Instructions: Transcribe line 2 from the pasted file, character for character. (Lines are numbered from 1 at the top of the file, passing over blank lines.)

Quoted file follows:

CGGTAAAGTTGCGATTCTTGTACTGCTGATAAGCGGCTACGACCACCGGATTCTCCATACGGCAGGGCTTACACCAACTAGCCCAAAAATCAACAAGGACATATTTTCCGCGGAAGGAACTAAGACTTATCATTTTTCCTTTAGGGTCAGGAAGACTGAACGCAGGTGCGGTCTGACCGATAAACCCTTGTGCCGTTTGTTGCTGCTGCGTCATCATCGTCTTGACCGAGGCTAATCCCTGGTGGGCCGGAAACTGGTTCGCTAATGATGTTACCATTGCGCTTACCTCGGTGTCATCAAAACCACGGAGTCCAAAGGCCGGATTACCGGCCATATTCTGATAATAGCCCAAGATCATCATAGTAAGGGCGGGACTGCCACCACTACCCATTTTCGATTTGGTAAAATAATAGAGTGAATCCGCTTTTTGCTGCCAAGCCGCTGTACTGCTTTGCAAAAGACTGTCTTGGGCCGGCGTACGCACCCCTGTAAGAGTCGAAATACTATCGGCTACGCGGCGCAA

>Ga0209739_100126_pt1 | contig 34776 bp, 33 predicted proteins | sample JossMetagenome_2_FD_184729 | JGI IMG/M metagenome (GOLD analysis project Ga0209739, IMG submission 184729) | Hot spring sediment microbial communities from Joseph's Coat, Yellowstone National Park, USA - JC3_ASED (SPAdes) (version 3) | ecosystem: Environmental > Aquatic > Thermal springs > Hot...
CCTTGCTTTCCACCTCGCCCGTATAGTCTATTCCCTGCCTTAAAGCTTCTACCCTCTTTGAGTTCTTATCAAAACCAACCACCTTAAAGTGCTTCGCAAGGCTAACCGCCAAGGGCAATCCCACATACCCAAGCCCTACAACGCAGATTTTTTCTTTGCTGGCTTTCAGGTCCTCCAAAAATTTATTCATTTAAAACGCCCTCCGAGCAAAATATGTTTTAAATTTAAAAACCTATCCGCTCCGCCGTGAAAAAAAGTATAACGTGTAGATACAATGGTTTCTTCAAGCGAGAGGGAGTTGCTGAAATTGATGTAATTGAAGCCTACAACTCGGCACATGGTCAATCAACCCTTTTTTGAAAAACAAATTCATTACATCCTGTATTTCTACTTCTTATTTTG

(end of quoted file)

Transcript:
>Ga0209739_100126_pt1 | contig 34776 bp, 33 predicted proteins | sample JossMetagenome_2_FD_184729 | JGI IMG/M metagenome (GOLD analysis project Ga0209739, IMG submission 184729) | Hot spring sediment microbial communities from Joseph's Coat, Yellowstone National Park, USA - JC3_ASED (SPAdes) (version 3) | ecosystem: Environmental > Aquatic > Thermal springs > Hot...